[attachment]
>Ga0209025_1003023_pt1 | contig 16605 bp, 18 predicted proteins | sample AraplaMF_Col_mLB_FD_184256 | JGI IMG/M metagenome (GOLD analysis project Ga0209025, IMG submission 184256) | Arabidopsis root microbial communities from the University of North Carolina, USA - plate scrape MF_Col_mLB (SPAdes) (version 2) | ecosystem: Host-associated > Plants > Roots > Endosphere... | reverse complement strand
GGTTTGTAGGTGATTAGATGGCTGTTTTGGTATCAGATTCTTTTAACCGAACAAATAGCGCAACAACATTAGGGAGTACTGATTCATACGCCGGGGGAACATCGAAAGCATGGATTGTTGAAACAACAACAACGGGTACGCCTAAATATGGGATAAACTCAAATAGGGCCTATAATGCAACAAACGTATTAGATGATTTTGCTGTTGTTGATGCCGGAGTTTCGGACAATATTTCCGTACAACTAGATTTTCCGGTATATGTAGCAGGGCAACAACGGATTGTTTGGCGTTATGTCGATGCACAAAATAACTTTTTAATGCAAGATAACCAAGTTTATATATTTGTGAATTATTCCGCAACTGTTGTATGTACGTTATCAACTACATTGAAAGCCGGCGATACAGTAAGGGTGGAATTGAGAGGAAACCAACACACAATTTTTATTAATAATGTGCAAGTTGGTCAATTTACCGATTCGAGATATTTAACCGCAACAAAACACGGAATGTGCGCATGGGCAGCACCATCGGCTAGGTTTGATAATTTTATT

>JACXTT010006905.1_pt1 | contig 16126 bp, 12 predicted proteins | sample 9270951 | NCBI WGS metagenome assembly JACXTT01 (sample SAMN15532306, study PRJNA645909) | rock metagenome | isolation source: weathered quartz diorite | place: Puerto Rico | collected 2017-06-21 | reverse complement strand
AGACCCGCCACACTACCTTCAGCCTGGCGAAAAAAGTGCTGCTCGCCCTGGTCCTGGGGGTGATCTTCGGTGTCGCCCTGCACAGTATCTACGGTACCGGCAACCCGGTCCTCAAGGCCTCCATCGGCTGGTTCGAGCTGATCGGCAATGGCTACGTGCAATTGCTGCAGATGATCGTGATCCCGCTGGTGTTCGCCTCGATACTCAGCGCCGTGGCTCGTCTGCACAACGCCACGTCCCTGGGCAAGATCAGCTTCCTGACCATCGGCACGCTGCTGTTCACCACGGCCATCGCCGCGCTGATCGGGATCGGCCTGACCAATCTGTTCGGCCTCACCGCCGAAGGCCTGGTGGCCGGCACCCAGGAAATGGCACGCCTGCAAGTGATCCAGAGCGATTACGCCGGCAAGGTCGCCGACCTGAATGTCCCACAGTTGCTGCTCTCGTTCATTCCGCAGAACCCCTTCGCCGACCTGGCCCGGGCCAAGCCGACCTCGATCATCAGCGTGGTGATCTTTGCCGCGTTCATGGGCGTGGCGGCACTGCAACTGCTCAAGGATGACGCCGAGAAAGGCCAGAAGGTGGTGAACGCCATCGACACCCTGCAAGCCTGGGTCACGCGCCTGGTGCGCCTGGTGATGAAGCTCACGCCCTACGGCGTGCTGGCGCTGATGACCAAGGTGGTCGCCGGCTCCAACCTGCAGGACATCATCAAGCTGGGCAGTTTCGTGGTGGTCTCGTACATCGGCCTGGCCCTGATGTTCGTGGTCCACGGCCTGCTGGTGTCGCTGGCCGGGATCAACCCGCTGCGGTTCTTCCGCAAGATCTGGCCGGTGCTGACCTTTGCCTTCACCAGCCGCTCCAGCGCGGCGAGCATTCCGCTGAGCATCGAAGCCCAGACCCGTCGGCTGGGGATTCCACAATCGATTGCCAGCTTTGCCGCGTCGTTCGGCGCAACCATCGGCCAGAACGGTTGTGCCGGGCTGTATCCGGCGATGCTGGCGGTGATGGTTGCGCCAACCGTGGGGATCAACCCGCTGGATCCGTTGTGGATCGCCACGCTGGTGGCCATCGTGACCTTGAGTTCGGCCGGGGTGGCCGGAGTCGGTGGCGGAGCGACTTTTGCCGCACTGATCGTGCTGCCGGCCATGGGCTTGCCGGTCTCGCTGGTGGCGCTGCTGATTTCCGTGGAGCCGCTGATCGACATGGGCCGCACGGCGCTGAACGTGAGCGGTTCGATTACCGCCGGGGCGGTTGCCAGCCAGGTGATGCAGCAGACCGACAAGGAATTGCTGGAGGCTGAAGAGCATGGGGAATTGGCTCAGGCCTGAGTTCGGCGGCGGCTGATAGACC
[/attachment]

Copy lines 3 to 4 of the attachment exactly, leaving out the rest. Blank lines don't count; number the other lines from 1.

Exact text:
>JACXTT010006905.1_pt1 | contig 16126 bp, 12 predicted proteins | sample 9270951 | NCBI WGS metagenome assembly JACXTT01 (sample SAMN15532306, study PRJNA645909) | rock metagenome | isolation source: weathered quartz diorite | place: Puerto Rico | collected 2017-06-21 | reverse complement strand
AGACCCGCCACACTACCTTCAGCCTGGCGAAAAAAGTGCTGCTCGCCCTGGTCCTGGGGGTGATCTTCGGTGTCGCCCTGCACAGTATCTACGGTACCGGCAACCCGGTCCTCAAGGCCTCCATCGGCTGGTTCGAGCTGATCGGCAATGGCTACGTGCAATTGCTGCAGATGATCGTGATCCCGCTGGTGTTCGCCTCGATACTCAGCGCCGTGGCTCGTCTGCACAACGCCACGTCCCTGGGCAAGATCAGCTTCCTGACCATCGGCACGCTGCTGTTCACCACGGCCATCGCCGCGCTGATCGGGATCGGCCTGACCAATCTGTTCGGCCTCACCGCCGAAGGCCTGGTGGCCGGCACCCAGGAAATGGCACGCCTGCAAGTGATCCAGAGCGATTACGCCGGCAAGGTCGCCGACCTGAATGTCCCACAGTTGCTGCTCTCGTTCATTCCGCAGAACCCCTTCGCCGACCTGGCCCGGGCCAAGCCGACCTCGATCATCAGCGTGGTGATCTTTGCCGCGTTCATGGGCGTGGCGGCACTGCAACTGCTCAAGGATGACGCCGAGAAAGGCCAGAAGGTGGTGAACGCCATCGACACCCTGCAAGCCTGGGTCACGCGCCTGGTGCGCCTGGTGATGAAGCTCACGCCCTACGGCGTGCTGGCGCTGATGACCAAGGTGGTCGCCGGCTCCAACCTGCAGGACATCATCAAGCTGGGCAGTTTCGTGGTGGTCTCGTACATCGGCCTGGCCCTGATGTTCGTGGTCCACGGCCTGCTGGTGTCGCTGGCCGGGATCAACCCGCTGCGGTTCTTCCGCAAGATCTGGCCGGTGCTGACCTTTGCCTTCACCAGCCGCTCCAGCGCGGCGAGCATTCCGCTGAGCATCGAAGCCCAGACCCGTCGGCTGGGGATTCCACAATCGATTGCCAGCTTTGCCGCGTCGTTCGGCGCAACCATCGGCCAGAACGGTTGTGCCGGGCTGTATCCGGCGATGCTGGCGGTGATGGTTGCGCCAACCGTGGGGATCAACCCGCTGGATCCGTTGTGGATCGCCACGCTGGTGGCCATCGTGACCTTGAGTTCGGCCGGGGTGGCCGGAGTCGGTGGCGGAGCGACTTTTGCCGCACTGATCGTGCTGCCGGCCATGGGCTTGCCGGTCTCGCTGGTGGCGCTGCTGATTTCCGTGGAGCCGCTGATCGACATGGGCCGCACGGCGCTGAACGTGAGCGGTTCGATTACCGCCGGGGCGGTTGCCAGCCAGGTGATGCAGCAGACCGACAAGGAATTGCTGGAGGCTGAAGAGCATGGGGAATTGGCTCAGGCCTGAGTTCGGCGGCGGCTGATAGACC